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Generally when people talk about how many colors in a logo it originates from print design, and they were referring to which colors they'd have to mix to print the design. It's helpful to consider this when thinking about how many colors in a logo, generally instead of using white ink they'd knock it out to reveal the background color, you don't have to ...


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You can use a levels adjustment layer. I did this in Photoshop but the same technique can be used in other programs. On the left I applied a 50% opacity white layer to show the effect. On the right I had the 50% effected text layer and then applied a levels adjustment layer. Note: I moved the white part of the levels slider so the white background would ...


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They are all the same profile. The name of the profile is sRGB IEC61966-2.1. The other labels are just where they are set: Working RGB says your program is using that RGB mode. Yes you can work in a space that does not reflect the document setting. Document RGB says the document is specifying that RGB mode. They are all the same profile though and result ...


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You're doing it right by using rectangles instead of using the dieline to fill the shapes. Don't use the shape of the dieline and fill it. Add rectangles and your fills separately from the dieline. It's better to keep the dieline ON TOP, on another layer of your filled colors because: Your need to add the bleed and that bleed has to be in 45 degree angle ...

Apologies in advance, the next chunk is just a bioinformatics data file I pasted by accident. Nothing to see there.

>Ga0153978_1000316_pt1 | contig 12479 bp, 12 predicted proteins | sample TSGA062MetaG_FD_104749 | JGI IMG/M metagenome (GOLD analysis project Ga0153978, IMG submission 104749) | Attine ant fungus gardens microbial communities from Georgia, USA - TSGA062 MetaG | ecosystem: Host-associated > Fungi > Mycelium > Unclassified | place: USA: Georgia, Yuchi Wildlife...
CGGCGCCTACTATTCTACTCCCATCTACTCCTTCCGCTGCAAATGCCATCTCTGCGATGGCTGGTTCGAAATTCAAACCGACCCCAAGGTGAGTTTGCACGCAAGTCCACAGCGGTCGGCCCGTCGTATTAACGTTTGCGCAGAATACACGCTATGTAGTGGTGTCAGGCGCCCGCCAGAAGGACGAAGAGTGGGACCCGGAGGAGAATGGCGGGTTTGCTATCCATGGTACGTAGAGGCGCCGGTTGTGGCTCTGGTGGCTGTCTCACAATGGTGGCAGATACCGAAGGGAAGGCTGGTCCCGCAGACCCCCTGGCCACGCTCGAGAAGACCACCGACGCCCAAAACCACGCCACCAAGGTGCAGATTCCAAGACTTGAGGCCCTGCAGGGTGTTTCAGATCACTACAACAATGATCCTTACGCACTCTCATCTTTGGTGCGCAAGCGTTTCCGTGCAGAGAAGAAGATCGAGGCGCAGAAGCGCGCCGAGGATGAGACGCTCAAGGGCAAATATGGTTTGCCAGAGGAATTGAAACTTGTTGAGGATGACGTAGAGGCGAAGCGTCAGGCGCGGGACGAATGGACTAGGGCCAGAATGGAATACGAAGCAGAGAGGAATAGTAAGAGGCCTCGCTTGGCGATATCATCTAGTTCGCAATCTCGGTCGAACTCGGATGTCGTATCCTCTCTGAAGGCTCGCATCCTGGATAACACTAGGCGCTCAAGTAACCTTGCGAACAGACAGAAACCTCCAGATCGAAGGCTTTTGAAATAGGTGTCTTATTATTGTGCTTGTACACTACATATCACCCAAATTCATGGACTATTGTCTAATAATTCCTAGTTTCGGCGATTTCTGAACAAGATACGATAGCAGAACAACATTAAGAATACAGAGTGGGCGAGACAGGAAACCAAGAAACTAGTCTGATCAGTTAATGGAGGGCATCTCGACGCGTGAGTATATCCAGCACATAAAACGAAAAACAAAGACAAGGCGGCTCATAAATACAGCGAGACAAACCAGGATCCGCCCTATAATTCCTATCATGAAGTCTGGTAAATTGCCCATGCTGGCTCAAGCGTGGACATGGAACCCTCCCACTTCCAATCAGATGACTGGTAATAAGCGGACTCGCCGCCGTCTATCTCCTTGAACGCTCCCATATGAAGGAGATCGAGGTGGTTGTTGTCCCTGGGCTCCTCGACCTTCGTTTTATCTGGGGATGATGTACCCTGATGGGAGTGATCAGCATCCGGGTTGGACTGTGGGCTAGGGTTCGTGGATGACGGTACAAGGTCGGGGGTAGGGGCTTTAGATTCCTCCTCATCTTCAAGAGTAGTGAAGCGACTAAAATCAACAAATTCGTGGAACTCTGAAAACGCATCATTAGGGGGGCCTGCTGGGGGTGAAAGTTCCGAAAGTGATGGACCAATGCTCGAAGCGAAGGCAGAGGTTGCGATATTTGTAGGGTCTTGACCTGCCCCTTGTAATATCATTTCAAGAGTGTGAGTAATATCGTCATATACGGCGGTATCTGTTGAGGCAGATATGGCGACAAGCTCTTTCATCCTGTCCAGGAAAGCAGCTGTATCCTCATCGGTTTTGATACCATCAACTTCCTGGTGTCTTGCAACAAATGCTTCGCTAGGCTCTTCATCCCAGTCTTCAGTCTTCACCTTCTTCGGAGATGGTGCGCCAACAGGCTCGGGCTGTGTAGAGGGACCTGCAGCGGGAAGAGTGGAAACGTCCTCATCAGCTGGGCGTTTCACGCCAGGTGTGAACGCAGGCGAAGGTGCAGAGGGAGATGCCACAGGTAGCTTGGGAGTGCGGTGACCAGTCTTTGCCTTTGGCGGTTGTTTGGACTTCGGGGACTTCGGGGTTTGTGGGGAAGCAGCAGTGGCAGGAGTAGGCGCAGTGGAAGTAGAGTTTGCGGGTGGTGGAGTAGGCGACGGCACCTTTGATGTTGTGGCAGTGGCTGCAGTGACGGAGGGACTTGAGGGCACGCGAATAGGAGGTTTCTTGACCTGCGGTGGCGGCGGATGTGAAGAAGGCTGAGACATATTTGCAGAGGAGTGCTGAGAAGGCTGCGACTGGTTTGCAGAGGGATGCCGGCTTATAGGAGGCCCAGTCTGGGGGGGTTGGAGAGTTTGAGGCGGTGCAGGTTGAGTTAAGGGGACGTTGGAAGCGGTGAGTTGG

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No, color palettes cannot be copyrighted in general terms. But there are some specific situations where this isn't the case: One can copyright the arrangement of specific colors in a particular configuration (meaning the exact or near-exact positioning and arrangement of the colors), such as ColourLovers' copyright system for their palettes. This is ...


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Original image Luminosity blend Add a layer for your color and put it under your image. Then use the blending mode "Luminosity" on that image. You can change the background color you want without changing the main picture. Color blend Select your image layer, and go in the menu "Image", then select "Adjustment" and then "Desaturate." Add a new ...


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You can use the blending modes on the Layers Panel. But this guy on the picture must have a face and you won't have choice to "cut out" either the layer with the color or parts of the picture at some point if you don't want the subject to have a blue skin. Otherwise you'll need to use a brush to apply your blue color on a new layer. The blending modes can ...


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Well, if you were to target only the beige color from the background and mess around with it's hue it will affect the shirt too since it's kinda yellowish itself... Eve if you don't like it, the best way to go about it is to cut the background out. It's an easy cut since he's wearing a shirt. Another way would be to just select the beige background like ...